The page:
Despite and in spite of that, what has stood out in 2016 is the unflagging human spirit, specifically the Zimbabwean spirit.
People long ago gave up looking up to the government for salvation. It’s in their hands to make bond notes work or not work, not for someone with a vested political interest to say so. Suffering or affected people are very practical and inventive. They know what to do and don’t have to be prompted by ZimAsset.
People are surviving despite and in spite of Zanu PF’s State-sponsored corruption. In 2008, people saw the looming disaster that was coming from the so-called bearer cheques and dollarised by themselves well ahead of former Reserve Bank governor Gideon Gono because they did not, in the least, believe his mantra that failure was not an option.
That said, in 2016, people did what they could possibly do legally and peacefully to register their legitimate grievances. It’s to their immense credit that we still have peace in this country.
It’s easy to jump on the “opposition-is-a-failure” bandwagon when you ignore the facts and reality on the ground that Sadc, which has backed Mugabe to the hilt, is not like Ecowas, the West African regional bloc, which has given the defeated Gambian President Yahya Jammeh an ultimatum to step down or be forced out militarily.
It’s most difficult to make a balanced judgment when you do not know what you are talking about or all that is at play such as the geopolitics.
We also need to look at this from a historical perspective. If Zimbabweans are cowards, they are not as big cowards as Russians, who took over 70 years to remove Soviet communist repression. It’s never that easy to get rid of an entrenched regime anywhere in the world and across eras.
And we need to look at this from a strategic perspective and not overstretch ourselves. You can’t just flood people into the streets and hope for spontaneity to take over as if the regime cannot fight back. We don’t want a situation like Aleppo in Syria, where there was a stalemate, then total defeat of the rebels — and this after complete and wanton destruction of the city. The rebels were over-reliant on outsiders, but were left in the lurch when it came to the crunch.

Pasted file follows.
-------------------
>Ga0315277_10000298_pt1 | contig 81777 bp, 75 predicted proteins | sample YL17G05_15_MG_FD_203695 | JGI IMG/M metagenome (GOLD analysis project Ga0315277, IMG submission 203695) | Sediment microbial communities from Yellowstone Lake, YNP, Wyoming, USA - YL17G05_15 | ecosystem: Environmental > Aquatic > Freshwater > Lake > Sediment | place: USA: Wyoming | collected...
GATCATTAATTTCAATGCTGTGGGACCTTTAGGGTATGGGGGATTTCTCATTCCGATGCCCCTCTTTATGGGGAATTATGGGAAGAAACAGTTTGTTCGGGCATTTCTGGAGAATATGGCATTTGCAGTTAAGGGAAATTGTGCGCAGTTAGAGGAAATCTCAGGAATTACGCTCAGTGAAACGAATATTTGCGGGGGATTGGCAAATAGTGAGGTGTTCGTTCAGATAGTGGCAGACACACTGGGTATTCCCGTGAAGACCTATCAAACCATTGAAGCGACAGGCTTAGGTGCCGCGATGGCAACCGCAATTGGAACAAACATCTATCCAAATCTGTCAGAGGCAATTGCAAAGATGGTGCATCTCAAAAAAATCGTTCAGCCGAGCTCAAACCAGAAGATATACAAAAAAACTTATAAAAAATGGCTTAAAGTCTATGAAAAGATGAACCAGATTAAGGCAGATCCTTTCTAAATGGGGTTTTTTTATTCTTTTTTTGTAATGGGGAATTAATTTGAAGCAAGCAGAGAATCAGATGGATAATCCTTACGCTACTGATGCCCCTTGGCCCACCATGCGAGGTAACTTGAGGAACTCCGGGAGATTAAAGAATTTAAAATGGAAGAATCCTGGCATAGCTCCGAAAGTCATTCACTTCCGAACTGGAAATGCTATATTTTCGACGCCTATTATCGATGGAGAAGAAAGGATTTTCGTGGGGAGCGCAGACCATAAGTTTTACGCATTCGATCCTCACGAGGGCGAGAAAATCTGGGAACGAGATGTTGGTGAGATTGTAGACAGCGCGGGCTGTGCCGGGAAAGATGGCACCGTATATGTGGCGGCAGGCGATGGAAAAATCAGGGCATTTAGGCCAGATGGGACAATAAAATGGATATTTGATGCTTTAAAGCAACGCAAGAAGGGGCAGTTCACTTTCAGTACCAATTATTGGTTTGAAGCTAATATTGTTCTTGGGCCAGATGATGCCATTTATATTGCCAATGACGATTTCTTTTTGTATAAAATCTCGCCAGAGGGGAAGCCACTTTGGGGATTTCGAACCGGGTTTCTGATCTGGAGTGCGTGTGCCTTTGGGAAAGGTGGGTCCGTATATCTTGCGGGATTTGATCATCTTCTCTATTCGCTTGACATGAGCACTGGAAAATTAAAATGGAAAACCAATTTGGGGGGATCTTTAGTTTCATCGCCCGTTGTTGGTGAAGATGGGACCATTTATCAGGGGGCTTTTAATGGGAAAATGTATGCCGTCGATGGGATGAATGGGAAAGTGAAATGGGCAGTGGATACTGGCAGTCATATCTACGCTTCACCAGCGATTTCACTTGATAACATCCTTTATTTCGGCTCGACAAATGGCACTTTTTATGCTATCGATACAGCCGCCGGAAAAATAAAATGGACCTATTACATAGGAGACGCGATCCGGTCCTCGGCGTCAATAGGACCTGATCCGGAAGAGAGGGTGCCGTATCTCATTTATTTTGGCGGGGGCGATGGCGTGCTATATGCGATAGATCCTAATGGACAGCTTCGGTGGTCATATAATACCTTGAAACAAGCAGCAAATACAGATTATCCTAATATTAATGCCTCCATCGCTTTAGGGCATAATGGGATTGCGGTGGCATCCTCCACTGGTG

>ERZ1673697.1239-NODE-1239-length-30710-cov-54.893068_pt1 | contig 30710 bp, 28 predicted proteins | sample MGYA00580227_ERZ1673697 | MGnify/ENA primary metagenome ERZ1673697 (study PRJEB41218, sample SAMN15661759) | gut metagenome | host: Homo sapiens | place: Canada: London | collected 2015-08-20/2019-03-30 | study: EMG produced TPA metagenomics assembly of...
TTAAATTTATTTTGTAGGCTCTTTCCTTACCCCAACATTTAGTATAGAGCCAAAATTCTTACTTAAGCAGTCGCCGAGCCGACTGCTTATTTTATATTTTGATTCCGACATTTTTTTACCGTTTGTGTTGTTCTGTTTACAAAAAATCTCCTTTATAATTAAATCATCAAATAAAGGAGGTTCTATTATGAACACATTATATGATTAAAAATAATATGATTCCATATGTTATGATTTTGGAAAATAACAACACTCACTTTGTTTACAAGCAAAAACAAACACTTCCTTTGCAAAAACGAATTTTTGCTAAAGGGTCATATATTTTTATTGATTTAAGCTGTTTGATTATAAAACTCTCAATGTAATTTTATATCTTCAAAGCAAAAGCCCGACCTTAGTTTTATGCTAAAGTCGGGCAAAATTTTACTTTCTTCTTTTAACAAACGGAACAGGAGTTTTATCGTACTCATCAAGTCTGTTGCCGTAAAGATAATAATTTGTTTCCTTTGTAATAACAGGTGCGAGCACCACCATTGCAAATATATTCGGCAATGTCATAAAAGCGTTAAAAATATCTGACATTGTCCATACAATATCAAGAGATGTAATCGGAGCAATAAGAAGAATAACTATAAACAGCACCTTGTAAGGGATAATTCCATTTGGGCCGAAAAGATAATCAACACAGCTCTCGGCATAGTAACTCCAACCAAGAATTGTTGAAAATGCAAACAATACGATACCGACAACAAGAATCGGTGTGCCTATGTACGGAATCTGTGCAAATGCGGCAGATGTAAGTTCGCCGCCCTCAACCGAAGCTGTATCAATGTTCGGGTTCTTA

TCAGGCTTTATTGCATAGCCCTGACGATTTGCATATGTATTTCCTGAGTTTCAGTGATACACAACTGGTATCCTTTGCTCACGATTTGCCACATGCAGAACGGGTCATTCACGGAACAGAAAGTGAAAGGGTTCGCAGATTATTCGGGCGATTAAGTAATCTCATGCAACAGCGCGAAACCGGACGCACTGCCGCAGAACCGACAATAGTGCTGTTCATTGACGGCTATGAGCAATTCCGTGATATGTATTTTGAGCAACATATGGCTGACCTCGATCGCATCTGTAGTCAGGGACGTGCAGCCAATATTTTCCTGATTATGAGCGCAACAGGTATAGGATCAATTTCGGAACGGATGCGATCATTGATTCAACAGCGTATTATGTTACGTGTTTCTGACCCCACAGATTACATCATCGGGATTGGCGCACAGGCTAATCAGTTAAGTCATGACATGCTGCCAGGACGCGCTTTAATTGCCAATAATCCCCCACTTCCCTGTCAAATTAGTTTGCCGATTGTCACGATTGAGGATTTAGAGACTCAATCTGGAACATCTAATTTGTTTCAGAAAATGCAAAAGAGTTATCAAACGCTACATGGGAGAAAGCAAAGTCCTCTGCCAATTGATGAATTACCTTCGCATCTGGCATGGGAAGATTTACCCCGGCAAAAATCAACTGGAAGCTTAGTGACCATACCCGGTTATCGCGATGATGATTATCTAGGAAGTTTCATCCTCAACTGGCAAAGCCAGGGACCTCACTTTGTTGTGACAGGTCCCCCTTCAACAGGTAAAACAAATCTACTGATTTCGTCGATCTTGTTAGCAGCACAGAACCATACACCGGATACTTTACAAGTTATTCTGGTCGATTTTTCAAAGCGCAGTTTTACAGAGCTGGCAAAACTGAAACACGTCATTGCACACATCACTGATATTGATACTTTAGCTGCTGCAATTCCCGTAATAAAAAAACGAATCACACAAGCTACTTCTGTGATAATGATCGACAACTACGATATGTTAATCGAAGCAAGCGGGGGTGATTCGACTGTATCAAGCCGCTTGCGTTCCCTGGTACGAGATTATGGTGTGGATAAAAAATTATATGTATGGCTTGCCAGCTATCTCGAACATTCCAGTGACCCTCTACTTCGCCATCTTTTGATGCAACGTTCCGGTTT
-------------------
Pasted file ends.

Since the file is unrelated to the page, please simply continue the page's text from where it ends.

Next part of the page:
Outsiders can come up with all sorts of wrong models and wrong prescriptions. I am sure we have all, at one time or another, had the misfortune of being swayed by this “leave-it-all-to-me” brigade that makes a bad situation even worse. In that vein, we should avoid such hyperactive politicians who jump to the next idea or fad leaving everything half-finished wherever they go. We need ever-present leaders, not those who come and go and who jump from ship to ship.
In the same vein, the opposition needs to refocus. United Kingdom-based Zimbabwean academic George Shire said this year: “The MDC made the . . . mistake in thinking that lawyers could become the vanguard, and swallowed discourses of the West without ever paying attention to the locals or never asking themselves what the economy is for.”
Not beating Zanu PF at their own game — naked violence — is not a sign of failure. People should not be pushed and goaded into hasty and stupid actions that could only serve to delay progress. To be cautious is not necessarily cowardly.
Thus, in 2017 there is need for controlled, disciplined anger, not spontaneous combustion, which plays into the hands of the regime.
Conway Nkumbuzo Tutani is a Harare-based columnist. Email: email@example.com